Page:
The experiment, begun in chaotic, uncharted waters, bridges the gap of understanding and paves the way for the inclusionary practices of education and society’s acceptance of children and adults with special needs. This is a road that continues to need paving, making the messages in More Heaven: Because Every Child Is Special equally relevant today.

The book evolved from an experiment in the Philadelphia school system in the late 1970’s in response to the 1975 Education for the Handicapped Act, ruling that public schools in the US educate all children with disabilities, despite their severity.

Previously, many of these special needs children were kept at home-isolated and denied access to the mainstream. More Heaven is a powerful story of compassion, determination, disappointment, triumph, and love.

More Heaven reaches in from the heart outward to all children; they will be heard!

Critique:

Five out of five stars

This is a work of fiction based on actual events and it is clear to the reader that it is far more actual than fiction. It is the story of a special needs teacher and her adventures and struggles in educating six children that have a lot of needs.

Given that thirteen years of daily education (K-12) is necessary to prepare the modern child to function in society, progress is almost always measured in small increments. That is even more the case with these children, in general they are in this class because nothing else has worked and their education level is much lower than their chronological age. Furthermore, they are not mentally challenged, underneath their behavior problems there is a great deal of intelligence and capability.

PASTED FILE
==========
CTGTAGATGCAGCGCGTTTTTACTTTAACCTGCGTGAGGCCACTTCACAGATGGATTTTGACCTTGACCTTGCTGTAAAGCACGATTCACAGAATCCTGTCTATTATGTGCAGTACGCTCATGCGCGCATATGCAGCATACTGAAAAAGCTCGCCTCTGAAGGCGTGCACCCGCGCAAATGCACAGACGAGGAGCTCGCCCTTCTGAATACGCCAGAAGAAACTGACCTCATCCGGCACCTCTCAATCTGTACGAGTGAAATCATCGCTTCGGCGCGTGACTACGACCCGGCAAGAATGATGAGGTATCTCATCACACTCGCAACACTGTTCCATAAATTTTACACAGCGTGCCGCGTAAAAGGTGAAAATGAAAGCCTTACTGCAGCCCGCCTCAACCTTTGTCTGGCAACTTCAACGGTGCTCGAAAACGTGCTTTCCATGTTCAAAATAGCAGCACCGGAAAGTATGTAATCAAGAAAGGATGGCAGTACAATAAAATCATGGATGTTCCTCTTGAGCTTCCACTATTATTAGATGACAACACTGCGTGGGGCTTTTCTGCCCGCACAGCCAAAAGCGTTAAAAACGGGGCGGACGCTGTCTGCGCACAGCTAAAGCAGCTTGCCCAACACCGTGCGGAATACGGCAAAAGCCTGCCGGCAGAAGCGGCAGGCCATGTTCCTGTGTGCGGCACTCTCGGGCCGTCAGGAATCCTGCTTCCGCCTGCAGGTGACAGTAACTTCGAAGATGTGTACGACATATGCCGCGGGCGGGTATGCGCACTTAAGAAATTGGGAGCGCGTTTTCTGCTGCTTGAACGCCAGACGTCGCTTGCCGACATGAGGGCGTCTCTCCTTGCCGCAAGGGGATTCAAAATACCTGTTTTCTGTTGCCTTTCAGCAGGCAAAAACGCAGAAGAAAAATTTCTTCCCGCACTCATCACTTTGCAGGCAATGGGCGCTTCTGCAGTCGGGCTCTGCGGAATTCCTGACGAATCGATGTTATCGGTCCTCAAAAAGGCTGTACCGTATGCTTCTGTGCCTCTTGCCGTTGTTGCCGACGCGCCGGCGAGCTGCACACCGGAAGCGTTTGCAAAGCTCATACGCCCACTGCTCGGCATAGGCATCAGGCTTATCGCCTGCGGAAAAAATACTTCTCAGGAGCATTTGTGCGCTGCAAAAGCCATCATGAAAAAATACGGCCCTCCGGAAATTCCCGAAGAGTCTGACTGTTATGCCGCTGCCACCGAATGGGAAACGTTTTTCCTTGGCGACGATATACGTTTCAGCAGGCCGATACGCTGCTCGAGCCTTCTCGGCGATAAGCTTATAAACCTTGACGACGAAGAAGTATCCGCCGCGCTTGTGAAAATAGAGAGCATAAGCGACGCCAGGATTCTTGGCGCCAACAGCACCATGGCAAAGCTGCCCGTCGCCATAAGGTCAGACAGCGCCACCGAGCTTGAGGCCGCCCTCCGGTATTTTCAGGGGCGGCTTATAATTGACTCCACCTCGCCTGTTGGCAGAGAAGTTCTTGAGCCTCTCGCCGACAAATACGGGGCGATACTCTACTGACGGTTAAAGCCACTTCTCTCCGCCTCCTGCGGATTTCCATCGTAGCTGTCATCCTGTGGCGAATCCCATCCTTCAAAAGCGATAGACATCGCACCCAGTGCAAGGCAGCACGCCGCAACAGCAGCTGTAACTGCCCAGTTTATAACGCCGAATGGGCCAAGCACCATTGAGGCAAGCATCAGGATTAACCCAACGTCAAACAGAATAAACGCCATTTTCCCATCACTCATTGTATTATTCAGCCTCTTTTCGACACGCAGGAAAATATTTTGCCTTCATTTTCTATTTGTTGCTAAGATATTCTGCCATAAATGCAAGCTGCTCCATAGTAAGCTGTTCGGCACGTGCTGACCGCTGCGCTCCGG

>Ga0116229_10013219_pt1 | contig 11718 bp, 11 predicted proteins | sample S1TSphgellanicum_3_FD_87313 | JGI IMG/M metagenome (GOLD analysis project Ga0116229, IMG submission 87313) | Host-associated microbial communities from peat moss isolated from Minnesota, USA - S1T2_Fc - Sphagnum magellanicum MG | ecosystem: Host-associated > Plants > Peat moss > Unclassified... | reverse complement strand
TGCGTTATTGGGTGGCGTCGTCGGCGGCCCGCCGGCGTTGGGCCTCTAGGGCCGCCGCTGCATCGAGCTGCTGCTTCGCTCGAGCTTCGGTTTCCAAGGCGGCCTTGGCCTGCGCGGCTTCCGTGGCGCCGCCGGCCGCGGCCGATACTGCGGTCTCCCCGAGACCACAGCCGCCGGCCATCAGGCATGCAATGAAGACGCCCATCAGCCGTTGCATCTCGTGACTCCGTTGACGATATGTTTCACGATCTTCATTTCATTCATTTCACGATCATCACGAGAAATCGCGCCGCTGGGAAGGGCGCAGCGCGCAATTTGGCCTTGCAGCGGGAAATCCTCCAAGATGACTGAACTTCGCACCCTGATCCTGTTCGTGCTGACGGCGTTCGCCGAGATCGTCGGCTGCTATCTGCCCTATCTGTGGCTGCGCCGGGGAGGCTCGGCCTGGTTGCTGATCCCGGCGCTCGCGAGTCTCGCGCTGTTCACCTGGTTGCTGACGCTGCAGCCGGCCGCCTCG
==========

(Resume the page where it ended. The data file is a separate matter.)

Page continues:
It is a story of struggle, frustration and very slow triumph as these children are gradually coaxed out of their self-imposed (and often defensive) bubbles. As you read this account it is clear how expensive the education of these children is and how important it is that it be attempted. For if they are not drawn out of their shells at a young age, it seems clear that they will never emerge. Leaving long-term institutionalization as the only alternative, which would be far more expensive.

reviewed by Charles Ashbacher ]

Here’s what other reviewers are saying:

 

“MORE HEAVEN: Because Every Child is Special” by Dr. Jo Anne White is a powerful book that is well written and heartfelt. Based on a pioneer teacher’s experience of working with children with autism and special needs, it offers rare insight into the minds and hearts of these children. It gives us an opportunity to enter into their inner world, experiencing their challenges and accomplishments. One caring teacher makes a difference in the lives of her students by never giving up and offering them more than education. Her unwavering hope, acceptance and love remain constant and through this constancy, their world enlarges and they expand into learning and trust.”

– Amazon Reviewer Dr. Joe Rubino

A heart-opening look at breakthrough work with autistic children. In these vivid stories drawn from the author’s journals, we step into the room with Dr. White: “When I look again, Eva’s outstretched on the floor, blankly staring out of a glazed smile. What magical incantations do I recite to break the spell?” And later: “Something big is taking place here—real play, non-verbal communication, one-on-one contact, and I marvel at all of it while reminding myself this is a beginning.”

Through the writer’s keen observing eye, we see so much of what is unique about each of six children—their agonies, their victories. “There are no promises though; we live in the moment here.” We come to share the author’s loving wish to nurture the children, and that is a very great thing.

– Amazon Reviewer Fran Shaw, Ph.D.

Book Trailer: